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Can Processed Food Be Healthy?

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Can Processed Food Be Healthy?

Many of the foods Americans eat have been handled, or processed, one way or another – from salad mix and baby carrots, to canned pineapple, to frozen pizza, to chicken nuggets. Even some foods that are labeled “organic” can be processed. Check out our new infographic to get the scoop on processed foods.


There seems to be conflicting messages about processed food. Why? Likely because there are all types of processed foods. Some processed foods:

  • Include ingredients like salt, sugar, and fat
  • Have nutrients added (called “fortification”) think: vitamin D in milk
  • Are made for convenience (think: frozen meals)
  • Get processed to last longer on the shelf or for food 


Here are some examples of processed foods:

Minimally processed foods have been manipulated (cut, cooked, packaged) in some way. Think:

  • Baby carrots
  • Dried beans
  • Plain chicken breast
  • Milk

Some foods are processed with ingredients typically used in cooking, such as salt or sugar.  Think:

  • Bread
  • Canned fruits and veggies
  • Frozen fruits and veggies (without sauces or syrups)

Highly processed foods are manufactured with ingredients that are not typically used in cooking. Think:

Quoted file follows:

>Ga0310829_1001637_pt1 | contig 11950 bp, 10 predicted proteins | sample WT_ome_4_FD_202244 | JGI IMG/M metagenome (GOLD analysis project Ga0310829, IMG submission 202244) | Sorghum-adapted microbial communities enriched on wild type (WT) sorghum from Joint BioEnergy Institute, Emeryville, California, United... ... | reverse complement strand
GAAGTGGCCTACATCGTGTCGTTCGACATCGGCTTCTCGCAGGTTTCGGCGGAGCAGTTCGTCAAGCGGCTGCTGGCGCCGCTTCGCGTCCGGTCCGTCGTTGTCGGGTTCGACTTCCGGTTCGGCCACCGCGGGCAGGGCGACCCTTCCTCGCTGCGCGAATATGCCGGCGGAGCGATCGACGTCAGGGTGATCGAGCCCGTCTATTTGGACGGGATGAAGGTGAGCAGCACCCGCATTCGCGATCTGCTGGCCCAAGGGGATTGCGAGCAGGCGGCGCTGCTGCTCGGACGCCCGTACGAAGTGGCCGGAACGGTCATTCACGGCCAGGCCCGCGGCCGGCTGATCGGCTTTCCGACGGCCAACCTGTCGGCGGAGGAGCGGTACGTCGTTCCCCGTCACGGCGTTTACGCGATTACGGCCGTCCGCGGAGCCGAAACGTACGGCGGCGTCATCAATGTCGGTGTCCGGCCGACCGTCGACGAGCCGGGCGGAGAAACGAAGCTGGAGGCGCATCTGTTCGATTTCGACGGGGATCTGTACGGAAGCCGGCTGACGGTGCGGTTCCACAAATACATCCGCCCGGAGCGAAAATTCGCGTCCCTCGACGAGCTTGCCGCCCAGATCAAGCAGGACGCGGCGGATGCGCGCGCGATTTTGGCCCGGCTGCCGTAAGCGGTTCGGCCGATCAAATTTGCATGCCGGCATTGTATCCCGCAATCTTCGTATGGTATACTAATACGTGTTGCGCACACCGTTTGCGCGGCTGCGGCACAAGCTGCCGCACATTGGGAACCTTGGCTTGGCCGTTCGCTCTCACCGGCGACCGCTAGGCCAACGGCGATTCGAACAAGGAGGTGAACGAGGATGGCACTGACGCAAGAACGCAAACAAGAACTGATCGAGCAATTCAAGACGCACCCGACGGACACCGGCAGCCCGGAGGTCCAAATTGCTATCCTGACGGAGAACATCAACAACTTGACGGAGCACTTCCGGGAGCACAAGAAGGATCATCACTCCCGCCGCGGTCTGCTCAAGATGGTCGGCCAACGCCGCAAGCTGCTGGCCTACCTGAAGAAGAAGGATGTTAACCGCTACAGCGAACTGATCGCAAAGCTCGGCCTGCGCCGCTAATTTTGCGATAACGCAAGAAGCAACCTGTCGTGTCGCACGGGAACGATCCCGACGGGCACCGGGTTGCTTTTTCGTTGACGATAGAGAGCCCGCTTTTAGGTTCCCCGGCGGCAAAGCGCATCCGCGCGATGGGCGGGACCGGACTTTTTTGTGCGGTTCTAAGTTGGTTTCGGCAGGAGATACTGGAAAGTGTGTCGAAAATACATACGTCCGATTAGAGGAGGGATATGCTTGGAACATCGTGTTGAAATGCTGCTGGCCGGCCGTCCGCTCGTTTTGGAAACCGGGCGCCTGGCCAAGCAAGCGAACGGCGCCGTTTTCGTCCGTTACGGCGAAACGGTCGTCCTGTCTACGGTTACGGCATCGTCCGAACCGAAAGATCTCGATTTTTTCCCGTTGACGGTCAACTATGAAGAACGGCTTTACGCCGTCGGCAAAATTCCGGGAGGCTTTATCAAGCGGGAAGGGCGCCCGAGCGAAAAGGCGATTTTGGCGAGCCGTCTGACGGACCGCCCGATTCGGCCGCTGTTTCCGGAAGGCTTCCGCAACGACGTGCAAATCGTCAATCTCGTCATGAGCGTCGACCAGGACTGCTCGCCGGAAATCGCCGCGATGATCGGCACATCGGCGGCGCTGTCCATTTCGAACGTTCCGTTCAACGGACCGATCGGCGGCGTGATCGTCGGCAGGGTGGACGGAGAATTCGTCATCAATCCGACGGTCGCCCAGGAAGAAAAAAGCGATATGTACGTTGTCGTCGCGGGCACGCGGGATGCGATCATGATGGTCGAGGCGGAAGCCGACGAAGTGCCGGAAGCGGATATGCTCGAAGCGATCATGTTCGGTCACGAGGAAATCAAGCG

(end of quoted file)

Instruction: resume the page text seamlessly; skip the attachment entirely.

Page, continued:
• Packaged chips or crackers
  • Instant soups
  • Chicken nuggets
  • Processed cheese singles

We know that you have an opinion on processed foods.

We did a survey of Americans like you, and asked several questions about processed foods. The folks that reported their opinions in the survey show us that:

  • 74% of you report preferring less sodium in processed foods
  • Almost 50% of you have tried to change your eating habits by eating fewer processed foods

So, can eating processed foods be a part of a healthy way of eating?

Most of the sodium we eat comes from processed, prepackaged, and restaurant foods,[3] not the salt shaker. Follow some of these tips to help you choose foods that work for you.

  • Check the food label
  • Look for the Heart-Check mark on the package
  • Cook more meals at home (and check out these recipes for yummy ideas)
  • Seek healthier alternatives to highly processed foods. Swap highly processed foods with less processed options.
  • Try fruits and vegetables on sale in the produce aisle, at the farmer’s market, or from your own garden.
  • Watch for the top sources of sodium (for adults): cold cuts and cured meats, , pizza, soups, breads, chicken, and burritos & tacos.

Take your food into your own hands. American Heart Association advocates have written more than 29,000 letters to the food companies and restaurants that provide processed foods, asking that healthier options be made available. You can too!